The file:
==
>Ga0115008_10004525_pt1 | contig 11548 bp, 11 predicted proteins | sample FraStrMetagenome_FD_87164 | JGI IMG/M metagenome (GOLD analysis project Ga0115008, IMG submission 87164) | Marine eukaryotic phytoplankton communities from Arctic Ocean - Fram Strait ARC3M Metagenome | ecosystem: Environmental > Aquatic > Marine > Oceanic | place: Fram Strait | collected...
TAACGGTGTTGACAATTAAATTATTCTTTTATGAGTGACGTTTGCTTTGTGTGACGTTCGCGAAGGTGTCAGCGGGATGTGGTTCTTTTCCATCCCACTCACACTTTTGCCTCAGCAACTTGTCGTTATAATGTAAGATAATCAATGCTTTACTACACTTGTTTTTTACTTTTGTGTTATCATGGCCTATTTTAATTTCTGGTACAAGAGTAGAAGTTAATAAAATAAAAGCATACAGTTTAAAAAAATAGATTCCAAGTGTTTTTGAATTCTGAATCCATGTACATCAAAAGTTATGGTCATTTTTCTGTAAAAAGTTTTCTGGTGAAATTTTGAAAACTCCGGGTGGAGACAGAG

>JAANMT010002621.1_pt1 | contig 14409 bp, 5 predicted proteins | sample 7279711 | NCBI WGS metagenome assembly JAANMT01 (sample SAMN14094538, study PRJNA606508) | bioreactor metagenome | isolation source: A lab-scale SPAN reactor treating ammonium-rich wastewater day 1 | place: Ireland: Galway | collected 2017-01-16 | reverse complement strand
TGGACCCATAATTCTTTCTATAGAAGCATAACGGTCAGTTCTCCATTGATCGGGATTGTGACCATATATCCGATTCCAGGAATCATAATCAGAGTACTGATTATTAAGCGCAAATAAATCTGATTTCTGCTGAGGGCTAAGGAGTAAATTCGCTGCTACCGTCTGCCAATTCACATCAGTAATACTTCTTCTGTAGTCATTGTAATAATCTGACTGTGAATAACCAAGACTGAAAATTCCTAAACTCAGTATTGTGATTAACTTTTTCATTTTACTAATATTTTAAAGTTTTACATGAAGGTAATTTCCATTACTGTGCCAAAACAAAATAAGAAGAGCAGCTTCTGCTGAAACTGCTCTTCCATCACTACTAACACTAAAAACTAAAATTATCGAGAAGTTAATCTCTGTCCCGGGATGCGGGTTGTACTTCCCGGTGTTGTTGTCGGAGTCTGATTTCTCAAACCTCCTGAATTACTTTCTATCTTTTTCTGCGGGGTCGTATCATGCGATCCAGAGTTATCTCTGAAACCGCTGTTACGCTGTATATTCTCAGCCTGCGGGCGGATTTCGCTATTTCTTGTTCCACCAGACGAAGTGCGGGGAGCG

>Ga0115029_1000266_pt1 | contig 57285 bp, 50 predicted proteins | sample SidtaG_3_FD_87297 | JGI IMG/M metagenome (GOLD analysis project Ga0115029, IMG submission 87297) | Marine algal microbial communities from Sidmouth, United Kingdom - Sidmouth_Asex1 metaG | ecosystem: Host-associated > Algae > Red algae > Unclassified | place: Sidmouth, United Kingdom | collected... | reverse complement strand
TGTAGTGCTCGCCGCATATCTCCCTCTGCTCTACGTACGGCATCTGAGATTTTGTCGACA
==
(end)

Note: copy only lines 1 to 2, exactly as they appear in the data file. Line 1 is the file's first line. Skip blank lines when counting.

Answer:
>Ga0115008_10004525_pt1 | contig 11548 bp, 11 predicted proteins | sample FraStrMetagenome_FD_87164 | JGI IMG/M metagenome (GOLD analysis project Ga0115008, IMG submission 87164) | Marine eukaryotic phytoplankton communities from Arctic Ocean - Fram Strait ARC3M Metagenome | ecosystem: Environmental > Aquatic > Marine > Oceanic | place: Fram Strait | collected...
TAACGGTGTTGACAATTAAATTATTCTTTTATGAGTGACGTTTGCTTTGTGTGACGTTCGCGAAGGTGTCAGCGGGATGTGGTTCTTTTCCATCCCACTCACACTTTTGCCTCAGCAACTTGTCGTTATAATGTAAGATAATCAATGCTTTACTACACTTGTTTTTTACTTTTGTGTTATCATGGCCTATTTTAATTTCTGGTACAAGAGTAGAAGTTAATAAAATAAAAGCATACAGTTTAAAAAAATAGATTCCAAGTGTTTTTGAATTCTGAATCCATGTACATCAAAAGTTATGGTCATTTTTCTGTAAAAAGTTTTCTGGTGAAATTTTGAAAACTCCGGGTGGAGACAGAG